25505Re: Dr. Randell Mills and Blacklight Power
- Nov 20, 200216 March 2000
Nature 404, 218 (2000);
New form of hydrogen power provokes scepticism
A company claiming to have made a revolutionary breakthrough in
chemistry and energy production by creating a novel form of hydrogen
has threatened several prominent physicists with possible legal
action unless they stop disparaging the science behind the claim.
A law firm representing the energy company BlackLight Power, Inc. of
Cranbury, New Jersey, sent letters earlier this month to Nobel
laureate Philip Anderson of Princeton University, Michio Kaku of the
City University of New York, Paul Grant of the non-profit energy
agency EPRI and Robert Park of the American Physical Society,
requesting that they stop making defamatory comments in the press
about the company and its president, Randell Mills.
BlackLight has already attracted more than $20 million in private
investment to back its proprietary chemical process. According to
Mills, this process has generated energy far in excess of that put
into the system. Underlying the process is Mills's theory that
hydrogen atoms can be made to exist below their ground state in a
form he calls "hydrinos".
The four scientists cited by BlackLight have been quoted in the The
Village Voice, Dow Jones Newswire and other publications as
dismissing the claim because it violates established principles of
physics. Kaku, commenting on the company's investors, which include
several large utility companies, was quoted by the Dow Jones Newswire
as saying "There's a sucker born every minute".
The negative publicity comes at a bad time for BlackLight, as the
company is considering a public stock offering this year. Mills
accuses his critics of "trying to destroy our business", and bristles
at the charge that he has produced no data to back his claims. He
points to a conference presentation he gave last year at a regional
meeting of the American Chemical Society, and says he intends to
present at the society's national meeting this month.
He also says he is preparing papers for submission to major
scientific journals, and that others have replicated his results and
are also submitting to journals.
So far, though, Blacklight's results have been published only on the
company's website (http://www.blacklightpower.com) or in journals
that many mainstream scientists say lack rigor and are dominated by
other researchers investigating unconventional some say
impractical forms of energy.
Nor has the company's recent award of a US patent for "Lower-energy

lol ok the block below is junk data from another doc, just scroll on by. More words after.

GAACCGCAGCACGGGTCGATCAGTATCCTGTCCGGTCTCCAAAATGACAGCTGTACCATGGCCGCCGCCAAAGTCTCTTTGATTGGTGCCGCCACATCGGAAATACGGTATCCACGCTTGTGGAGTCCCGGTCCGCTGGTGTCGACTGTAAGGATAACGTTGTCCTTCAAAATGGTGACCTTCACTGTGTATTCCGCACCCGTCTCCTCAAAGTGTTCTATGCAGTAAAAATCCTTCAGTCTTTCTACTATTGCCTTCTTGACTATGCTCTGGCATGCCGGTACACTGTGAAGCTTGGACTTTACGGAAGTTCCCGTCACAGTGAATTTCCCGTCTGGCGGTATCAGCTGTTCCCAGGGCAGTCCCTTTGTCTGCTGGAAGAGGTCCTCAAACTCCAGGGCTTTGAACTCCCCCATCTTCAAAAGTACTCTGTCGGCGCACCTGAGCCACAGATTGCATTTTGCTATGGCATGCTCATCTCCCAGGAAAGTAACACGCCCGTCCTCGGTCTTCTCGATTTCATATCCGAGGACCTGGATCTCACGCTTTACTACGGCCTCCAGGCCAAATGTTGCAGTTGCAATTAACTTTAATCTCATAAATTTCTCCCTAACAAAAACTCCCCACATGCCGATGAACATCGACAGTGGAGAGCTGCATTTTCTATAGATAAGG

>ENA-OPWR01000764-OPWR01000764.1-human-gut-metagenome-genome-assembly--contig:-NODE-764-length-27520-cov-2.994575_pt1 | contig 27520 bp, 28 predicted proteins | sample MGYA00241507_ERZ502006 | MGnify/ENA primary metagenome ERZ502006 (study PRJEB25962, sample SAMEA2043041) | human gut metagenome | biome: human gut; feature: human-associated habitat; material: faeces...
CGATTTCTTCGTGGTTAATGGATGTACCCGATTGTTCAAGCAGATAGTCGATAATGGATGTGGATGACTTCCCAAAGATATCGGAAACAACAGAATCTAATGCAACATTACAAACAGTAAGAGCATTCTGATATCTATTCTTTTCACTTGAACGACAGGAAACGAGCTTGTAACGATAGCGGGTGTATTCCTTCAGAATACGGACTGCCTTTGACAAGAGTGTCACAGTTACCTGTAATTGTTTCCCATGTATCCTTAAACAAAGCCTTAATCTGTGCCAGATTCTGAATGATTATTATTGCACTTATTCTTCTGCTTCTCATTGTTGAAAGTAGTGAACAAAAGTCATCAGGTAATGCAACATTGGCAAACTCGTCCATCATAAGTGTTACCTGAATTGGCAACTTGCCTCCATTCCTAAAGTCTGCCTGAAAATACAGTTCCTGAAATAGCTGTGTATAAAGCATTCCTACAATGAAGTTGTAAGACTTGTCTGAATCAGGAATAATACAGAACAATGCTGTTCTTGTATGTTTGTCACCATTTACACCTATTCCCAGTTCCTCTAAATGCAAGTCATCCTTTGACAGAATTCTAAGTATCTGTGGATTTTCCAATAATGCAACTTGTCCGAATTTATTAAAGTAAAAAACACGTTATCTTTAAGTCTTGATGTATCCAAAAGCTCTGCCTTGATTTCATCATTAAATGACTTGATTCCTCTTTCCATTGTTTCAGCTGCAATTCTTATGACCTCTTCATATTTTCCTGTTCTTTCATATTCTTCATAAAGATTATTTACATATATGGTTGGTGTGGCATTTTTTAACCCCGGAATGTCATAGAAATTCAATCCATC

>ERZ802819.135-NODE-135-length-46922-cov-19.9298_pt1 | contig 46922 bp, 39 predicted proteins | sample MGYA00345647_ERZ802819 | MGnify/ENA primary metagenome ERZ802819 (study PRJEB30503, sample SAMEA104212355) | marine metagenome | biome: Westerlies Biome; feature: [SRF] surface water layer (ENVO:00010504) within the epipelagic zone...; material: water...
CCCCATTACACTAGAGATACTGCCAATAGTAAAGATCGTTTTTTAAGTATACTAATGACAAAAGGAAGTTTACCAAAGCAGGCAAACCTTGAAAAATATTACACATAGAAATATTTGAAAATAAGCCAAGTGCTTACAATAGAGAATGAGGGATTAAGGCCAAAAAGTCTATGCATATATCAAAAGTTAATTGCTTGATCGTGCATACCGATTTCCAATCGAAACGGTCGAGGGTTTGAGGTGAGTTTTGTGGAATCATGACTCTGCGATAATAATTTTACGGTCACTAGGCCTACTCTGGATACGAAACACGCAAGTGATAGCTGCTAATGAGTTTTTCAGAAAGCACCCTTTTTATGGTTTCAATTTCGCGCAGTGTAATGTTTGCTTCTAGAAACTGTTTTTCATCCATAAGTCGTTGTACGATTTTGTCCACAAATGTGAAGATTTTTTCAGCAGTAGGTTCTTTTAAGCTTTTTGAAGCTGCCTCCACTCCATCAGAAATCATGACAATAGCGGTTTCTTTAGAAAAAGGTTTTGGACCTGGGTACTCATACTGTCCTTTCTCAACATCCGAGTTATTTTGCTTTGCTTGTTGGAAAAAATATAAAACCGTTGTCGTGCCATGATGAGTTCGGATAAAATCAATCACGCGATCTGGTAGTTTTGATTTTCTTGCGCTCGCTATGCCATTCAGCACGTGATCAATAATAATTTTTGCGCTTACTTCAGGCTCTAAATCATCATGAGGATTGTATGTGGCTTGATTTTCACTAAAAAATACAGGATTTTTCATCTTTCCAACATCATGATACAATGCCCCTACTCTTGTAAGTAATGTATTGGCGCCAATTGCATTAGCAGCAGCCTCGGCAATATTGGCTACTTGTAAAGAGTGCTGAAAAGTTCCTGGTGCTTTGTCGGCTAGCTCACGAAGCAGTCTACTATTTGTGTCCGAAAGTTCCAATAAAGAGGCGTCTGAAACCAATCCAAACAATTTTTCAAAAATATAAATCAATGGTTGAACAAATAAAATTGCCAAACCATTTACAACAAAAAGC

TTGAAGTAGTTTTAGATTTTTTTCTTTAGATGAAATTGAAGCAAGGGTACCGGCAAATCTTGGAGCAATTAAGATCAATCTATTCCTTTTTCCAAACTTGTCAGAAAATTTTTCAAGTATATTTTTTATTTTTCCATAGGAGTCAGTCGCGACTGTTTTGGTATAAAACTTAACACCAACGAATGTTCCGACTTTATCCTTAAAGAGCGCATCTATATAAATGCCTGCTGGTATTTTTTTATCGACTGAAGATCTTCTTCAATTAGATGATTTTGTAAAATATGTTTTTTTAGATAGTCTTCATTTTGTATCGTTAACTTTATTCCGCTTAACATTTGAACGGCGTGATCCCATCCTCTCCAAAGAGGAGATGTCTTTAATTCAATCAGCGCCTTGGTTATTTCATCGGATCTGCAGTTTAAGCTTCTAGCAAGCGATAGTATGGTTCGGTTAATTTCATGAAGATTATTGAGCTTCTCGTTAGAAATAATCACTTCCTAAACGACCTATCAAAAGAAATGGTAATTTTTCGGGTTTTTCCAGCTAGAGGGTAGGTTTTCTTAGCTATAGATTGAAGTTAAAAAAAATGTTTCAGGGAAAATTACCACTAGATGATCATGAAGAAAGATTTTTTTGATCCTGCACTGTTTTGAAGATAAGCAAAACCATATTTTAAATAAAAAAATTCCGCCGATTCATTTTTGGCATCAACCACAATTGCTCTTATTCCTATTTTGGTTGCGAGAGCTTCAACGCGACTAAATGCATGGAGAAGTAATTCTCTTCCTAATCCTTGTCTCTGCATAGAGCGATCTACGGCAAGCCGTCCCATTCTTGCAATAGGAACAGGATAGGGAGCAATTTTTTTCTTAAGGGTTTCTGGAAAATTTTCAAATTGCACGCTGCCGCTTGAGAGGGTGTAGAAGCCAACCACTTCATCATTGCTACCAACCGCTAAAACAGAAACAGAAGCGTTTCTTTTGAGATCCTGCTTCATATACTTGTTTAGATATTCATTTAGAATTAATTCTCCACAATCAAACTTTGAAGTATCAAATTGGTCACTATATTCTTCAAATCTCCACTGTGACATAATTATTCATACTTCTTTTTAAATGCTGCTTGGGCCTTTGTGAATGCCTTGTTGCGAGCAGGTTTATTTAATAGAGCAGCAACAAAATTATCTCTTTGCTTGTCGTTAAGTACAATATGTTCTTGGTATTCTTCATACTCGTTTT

hydrogen methods and structures" impressed the critics. Grant, an
expert in high-temperature superconductors, was quoted by Dow Jones
as saying, "A patent means nothing. It carries no weight as
scientific validation." The patent examiners based their decision on
presentations by BlackLight, according to Mills.
Park says, "the issue is not whether their stuff is out there for
review. The issue is whether anybody believes it, and whether people
who don't believe it have a right to say they don't believe it." He
continues to discount BlackLight's claims as "pure boloney", and will
say so in his book, Voodoo Science, due to be published by Oxford
University Press this spring. "There'll be no changes," he says.
Despite the implied threat in his letter, BlackLight's attorney
Michael O'Hayre says that "we're not interested in stifling any free
and open debate. Right now we're just investigating what to do."
Park says he has turned the letter over to the solicitor at the
American Physical Society, and is confident that, should BlackLight
decide to sue, the courts would side with the physicists. The
scientific community would also be likely to rally round the
defendants, he says, just as they did a decade ago when lawyers for
proponents of cold fusion sent out threatening letters.
Although legal threats in scientific disputes are surprisingly rare,
Park says scientists can be "pretty easy to intimidate". With legal
fees to defend against a libel charge sometimes running to tens of
thousands of dollars, he admits some scientists could decide that
it's not worth the risk speaking to the press about controversial
research. And that, he says, would "leave the public vulnerable".
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